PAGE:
Those of us who work in the traditional toy business are familiar with the industry's standard business model: Create a product concept, source it in China, build some molds, manufacture it, ship it,and sell enough to make a profit. The toy industry business model is as old as the industrial revolution.
But what about video games, an industry based upon atoms and mobile devices rather than plastic and molds. How different is that business model?
In order to find out, I read an excellent article by Motley Fool author, Travis Hoium. After reading it, all I can say is: "Wow, what a difference!" The article, "Activision Blizzard's Challenge in the New World of Video Games", describes an industry and a business model that is different and still evolving.
The video game industry offers game producers a gross margin of 80%. That sounds great, but the cost of producing a video game runs around $100 million. The bet is a big one, like making a movie, and success demands scale.
Not only does it cost a lot of money to produce a game but the investment is going up rapidly. As Hoium puts puts it: "The games get more complicated, and users demand larger and larger worlds."
The old way of doing video game business is the pay up front model. The retailer (think GameStop) charges $50 and the consumer is able to access all aspects of the game. The new model (the Freemium model) offers the game on line and for free. The end user, however, has to keep paying money in order to fully engage the game (kind of a pay as you go model).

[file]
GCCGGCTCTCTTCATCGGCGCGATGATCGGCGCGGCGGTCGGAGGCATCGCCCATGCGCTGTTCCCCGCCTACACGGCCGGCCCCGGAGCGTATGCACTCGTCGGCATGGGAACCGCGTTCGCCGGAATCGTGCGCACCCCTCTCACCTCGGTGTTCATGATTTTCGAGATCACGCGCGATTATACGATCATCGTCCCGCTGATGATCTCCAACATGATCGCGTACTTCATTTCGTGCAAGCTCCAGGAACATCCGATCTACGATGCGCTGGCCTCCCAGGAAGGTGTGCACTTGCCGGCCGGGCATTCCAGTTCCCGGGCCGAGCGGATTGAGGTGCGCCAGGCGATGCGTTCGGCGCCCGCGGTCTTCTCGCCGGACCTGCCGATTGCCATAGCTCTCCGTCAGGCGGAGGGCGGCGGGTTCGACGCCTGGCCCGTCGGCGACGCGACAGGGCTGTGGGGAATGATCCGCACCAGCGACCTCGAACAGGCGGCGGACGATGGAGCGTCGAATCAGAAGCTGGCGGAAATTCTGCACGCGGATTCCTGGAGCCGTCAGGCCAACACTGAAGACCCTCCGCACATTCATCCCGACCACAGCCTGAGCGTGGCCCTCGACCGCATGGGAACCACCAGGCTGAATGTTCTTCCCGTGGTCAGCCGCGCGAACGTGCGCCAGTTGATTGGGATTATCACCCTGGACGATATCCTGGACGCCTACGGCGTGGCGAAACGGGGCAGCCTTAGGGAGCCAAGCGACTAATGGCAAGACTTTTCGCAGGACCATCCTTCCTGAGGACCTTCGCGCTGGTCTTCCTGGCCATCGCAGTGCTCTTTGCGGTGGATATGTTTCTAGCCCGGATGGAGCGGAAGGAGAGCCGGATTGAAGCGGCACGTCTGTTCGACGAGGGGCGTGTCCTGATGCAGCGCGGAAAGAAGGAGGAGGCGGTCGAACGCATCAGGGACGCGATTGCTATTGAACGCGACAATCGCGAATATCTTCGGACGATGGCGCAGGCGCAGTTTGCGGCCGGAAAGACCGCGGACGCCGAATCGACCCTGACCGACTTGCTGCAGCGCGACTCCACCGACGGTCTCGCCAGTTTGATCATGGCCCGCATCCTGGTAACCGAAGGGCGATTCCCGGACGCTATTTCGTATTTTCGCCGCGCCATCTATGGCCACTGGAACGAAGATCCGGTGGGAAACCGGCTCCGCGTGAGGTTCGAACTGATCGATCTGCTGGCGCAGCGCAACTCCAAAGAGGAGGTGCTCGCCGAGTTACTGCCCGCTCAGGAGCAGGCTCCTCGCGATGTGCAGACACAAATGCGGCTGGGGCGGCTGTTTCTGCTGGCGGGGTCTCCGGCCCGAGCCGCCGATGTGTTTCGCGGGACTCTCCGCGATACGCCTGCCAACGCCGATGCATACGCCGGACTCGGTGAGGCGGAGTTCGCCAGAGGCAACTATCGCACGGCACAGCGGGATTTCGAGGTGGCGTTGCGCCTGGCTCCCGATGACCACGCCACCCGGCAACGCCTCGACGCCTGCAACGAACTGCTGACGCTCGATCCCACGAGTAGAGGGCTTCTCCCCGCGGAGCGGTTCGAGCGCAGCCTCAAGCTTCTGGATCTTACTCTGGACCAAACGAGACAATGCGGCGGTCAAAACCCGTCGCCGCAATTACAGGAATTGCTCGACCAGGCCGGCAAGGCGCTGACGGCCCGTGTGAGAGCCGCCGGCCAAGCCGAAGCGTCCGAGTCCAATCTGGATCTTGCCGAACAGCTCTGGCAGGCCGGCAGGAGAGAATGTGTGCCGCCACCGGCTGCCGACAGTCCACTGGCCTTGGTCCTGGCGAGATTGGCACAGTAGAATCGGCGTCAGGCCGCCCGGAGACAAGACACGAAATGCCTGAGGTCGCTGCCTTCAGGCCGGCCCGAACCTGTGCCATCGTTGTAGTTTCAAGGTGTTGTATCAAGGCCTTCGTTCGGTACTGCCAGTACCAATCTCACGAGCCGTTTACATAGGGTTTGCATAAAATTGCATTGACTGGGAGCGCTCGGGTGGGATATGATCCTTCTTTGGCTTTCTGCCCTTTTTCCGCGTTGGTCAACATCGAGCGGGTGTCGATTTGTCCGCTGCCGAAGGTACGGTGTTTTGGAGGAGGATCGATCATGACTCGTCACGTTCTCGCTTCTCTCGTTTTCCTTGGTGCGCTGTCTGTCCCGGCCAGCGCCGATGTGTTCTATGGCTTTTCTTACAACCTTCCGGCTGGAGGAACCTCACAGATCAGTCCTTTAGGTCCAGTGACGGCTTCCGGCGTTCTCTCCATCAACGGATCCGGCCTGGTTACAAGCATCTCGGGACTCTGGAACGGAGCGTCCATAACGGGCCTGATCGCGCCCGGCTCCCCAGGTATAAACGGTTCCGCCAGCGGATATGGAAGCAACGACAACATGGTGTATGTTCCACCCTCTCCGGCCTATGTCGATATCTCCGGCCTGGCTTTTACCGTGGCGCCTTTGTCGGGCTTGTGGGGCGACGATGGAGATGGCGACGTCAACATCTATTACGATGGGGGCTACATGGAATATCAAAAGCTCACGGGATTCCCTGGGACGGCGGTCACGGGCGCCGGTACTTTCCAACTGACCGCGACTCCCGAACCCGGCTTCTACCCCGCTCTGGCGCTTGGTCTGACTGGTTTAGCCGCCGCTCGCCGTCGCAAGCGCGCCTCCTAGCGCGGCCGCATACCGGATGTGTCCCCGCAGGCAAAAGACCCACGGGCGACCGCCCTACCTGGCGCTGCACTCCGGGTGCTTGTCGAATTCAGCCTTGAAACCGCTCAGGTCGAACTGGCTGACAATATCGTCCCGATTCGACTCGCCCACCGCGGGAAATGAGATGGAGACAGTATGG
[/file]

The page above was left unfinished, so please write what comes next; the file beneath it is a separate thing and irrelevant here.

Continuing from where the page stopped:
So, depending upon which business model you use, Freemium or up front price, you have to hit certain scales. Here is a chart Hoium created that explains the scale involved:
|Number of Game Users||Development Cost||Gross Margin||Breakeven Annual Revenue Per User|
|1 million||$100 million||80%||$62.50|
|5 million||$100 million||80%||$12.50|
|50 million||$100 million||80%||$1.25|
|250 million||$100 million||80%||$0.25|
Video games like Fortnite and Candy Crush are Freemium games and they are where the industry seems to be going. Those who are in the pay up front model (and according to the author Activision is in that category) are struggling because end users are growing increasingly unwilling to lay out that kind of initial investment.
Travis Hoium feels that the video game business is in for a very rough ride until the competing business models gets straightened out. Until then, it is a bit awe inspiring to those of us who work in toys, that is is possible to hit these kinds of volume figures…and at an 80% gross margin no less.
Video games and toys are both tools of play. Its just that the business model and the sheer scale they demand are so different that it is hard to believe that we are both in the business of play.